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Let $X$ be a metric space, $\nu,\mu$ be Borel measures on $X$, $f:X\times \mathbb{R}\rightarrow [0,\infty)$ be a measurable function. Under what conditions is the integral functional $F_f$, defined by: $$ \begin{aligned} F_f: L^1(X) & \rightarrow [0,\infty] \\ g&\mapsto \int_{x \in X} f(x,g(x))d\mu(x) \end{aligned} $$ continuous?

I expect that $f$ should at-least be Carath'{e}odory; i.e.: measurable in its first argument and continuous in its second, and probably some sort of growth condition such as $\int_{x\in X} \sup_{y \in \mathbb{R}}f(x,y)d\mu(x)<\infty$ to ensure that $F_f$ is finite-valued...

I'm particularly interested in the case where $X$ is $\mathbb{R}^n$ or is a topological manifold modelled thereon.

(Does the situation simplify when $F_f$ is instead considered on $C(X)$ with the uniform topology and $X$ were a compact space?)

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  • $\begingroup$ A simple sufficient condition for the continuity is that $f$ is Lipschitz with respect to the second argument, i.e., $|f(x,y)-f(x,z)|\le c|y-z|$ for some constant independent of $x,y,z$. $\endgroup$ – Jochen Wengenroth Jul 21 at 8:07
  • $\begingroup$ What about when $L^1$ is replaced by $C(\mathbb{R})$? I don't this works then... we probably need some integrability contstraint also? $\endgroup$ – James_T Jul 21 at 8:51
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Besides some condition ensuring that the map is well defined a simple and natural condition for the continuity is a Lipschitz condition with respect to the second variable, i.e., $$|f(x,y)-f(x,z)|\le c|y-z|$$ for some constant $c$ independent of $x,y,z$. This is a standard assumption for (a version of) the Picard-Lindelöf theorem for ODEs.

I repeated my comment as an answer to make the following remark more visible: Please do not try to minimize space but try to maximize the readability.

I hate to read somthing like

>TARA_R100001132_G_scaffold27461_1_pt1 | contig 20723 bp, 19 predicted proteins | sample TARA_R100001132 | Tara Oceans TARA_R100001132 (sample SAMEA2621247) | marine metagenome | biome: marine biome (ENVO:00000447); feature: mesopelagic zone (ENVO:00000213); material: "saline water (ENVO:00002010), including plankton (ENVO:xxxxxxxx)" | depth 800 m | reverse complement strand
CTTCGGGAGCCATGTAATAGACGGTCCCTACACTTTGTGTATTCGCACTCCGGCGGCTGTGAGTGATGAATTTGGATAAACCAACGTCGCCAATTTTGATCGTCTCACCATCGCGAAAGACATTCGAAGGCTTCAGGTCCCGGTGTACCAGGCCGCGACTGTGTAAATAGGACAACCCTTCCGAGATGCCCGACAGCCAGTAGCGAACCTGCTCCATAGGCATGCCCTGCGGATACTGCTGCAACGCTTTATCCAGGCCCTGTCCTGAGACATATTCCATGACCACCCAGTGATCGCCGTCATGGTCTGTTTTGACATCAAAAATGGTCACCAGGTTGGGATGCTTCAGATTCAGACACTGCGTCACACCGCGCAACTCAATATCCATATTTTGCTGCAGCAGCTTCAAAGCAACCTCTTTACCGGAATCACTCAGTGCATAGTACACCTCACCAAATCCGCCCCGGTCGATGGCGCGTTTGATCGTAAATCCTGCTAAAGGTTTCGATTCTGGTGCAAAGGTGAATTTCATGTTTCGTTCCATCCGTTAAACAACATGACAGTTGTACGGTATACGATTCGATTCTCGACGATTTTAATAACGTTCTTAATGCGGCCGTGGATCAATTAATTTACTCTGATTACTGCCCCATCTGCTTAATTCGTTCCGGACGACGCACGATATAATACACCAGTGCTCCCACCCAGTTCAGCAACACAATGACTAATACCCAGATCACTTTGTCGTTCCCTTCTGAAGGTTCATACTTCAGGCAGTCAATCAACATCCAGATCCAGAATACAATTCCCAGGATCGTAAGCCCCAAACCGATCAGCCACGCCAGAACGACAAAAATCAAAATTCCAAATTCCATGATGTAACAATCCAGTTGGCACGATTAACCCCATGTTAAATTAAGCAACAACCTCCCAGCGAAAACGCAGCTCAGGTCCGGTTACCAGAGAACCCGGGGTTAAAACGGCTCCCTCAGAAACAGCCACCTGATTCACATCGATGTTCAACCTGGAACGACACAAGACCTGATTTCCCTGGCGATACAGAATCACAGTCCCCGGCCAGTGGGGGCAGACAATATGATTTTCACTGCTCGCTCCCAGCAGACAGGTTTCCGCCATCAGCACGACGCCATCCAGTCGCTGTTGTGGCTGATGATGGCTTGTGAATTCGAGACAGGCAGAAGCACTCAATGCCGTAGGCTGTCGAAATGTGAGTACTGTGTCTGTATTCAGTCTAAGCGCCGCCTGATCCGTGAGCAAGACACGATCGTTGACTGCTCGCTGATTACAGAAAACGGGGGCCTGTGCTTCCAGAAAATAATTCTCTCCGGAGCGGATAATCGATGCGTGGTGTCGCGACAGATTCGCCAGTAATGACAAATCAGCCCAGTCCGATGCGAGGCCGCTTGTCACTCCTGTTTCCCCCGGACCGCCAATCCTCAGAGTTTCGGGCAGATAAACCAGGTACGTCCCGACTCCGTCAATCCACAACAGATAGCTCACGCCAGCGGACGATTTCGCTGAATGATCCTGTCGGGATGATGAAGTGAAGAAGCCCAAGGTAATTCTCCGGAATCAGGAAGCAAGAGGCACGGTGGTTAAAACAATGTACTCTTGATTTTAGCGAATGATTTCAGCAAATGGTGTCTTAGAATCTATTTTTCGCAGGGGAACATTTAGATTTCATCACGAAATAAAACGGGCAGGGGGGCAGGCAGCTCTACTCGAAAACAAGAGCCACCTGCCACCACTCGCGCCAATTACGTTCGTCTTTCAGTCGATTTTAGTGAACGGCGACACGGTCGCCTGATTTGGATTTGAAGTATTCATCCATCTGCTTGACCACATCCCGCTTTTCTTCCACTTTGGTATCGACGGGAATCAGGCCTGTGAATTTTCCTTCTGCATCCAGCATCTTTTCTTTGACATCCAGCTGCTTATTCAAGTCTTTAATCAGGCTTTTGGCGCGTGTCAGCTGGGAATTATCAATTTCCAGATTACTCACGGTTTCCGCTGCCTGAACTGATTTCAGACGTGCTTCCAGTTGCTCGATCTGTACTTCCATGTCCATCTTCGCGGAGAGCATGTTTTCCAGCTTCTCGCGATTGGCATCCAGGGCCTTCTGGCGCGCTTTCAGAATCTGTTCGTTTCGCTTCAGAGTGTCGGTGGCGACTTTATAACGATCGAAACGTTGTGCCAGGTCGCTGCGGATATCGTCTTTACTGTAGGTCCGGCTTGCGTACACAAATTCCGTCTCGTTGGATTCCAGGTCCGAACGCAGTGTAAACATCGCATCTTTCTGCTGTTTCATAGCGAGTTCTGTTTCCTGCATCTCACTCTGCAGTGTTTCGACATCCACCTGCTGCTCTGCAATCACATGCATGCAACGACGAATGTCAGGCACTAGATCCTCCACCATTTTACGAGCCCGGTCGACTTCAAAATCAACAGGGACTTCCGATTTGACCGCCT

Using [xx, lemma 2.3] in combination with [yy, theorem 4.17] the reader can easily check that $F_f$ is continuous whenever $f$ satisfies condition ($\ast$) in [zz, proposition 4].

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  • $\begingroup$ Meanwhile the OP deleted his comment to which my answer was a reaction. $\endgroup$ – Jochen Wengenroth Jul 21 at 8:53
  • $\begingroup$ Thank you for posting this and especially for the writing tip. I appreciate it. $\endgroup$ – James_T Jul 21 at 9:00
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Since $\nu$ does not appear anywhere else in the question, I suppose that $L^1(X)=L^1(\nu)$.

In order that the functional be defined, one should then assume (probably without loss of generality) that $\mu$ is absolutely continuous w.r.t. $\nu$.

In this case, the two conditions in the question are more than sufficient, and far from being necessary.

To prove that they are sufficient, it suffices to show that for each sequence $x_n\to x$ in $L_1(\nu)$ there is a subsequence with $F_f(x_{n_k})\to F_f(x)$. Since $x_n\to x$ in $L_1(\nu)$, there is a subsequence with $x_{n_k}\to x$ $\nu$-a.e., hence by hypothesis $\mu$-a.e. Since $f$ is Carathéodory, it follows that $g_{n_k}(t)=f(t,x_{n_k}(t))\to g(t)=f(t,x(t))$ for $\mu$-a.e. $t$. It remains to apply Lebesgue's dominated convergence theorem with the dominating function being $\sup_y f(\cdot,y)$.

Using Vitali's instead of Lebesgue's dominated convergence theorem, one can replace the strong integral hypotheses by various sorts of growth conditions, depending on $\mu/\nu$. For instance, in case $\mu=\nu$ the growth condition $f(t,y)\le a(t)+C|y|$ with a constant $C$ and some $\mu$-integrable $a$ is sufficient.

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  • $\begingroup$ Edited the last condition so that the result becomes more general, and the growth condition is of Krasnosel'skij type. $\endgroup$ – Martin Väth Sep 28 at 17:17

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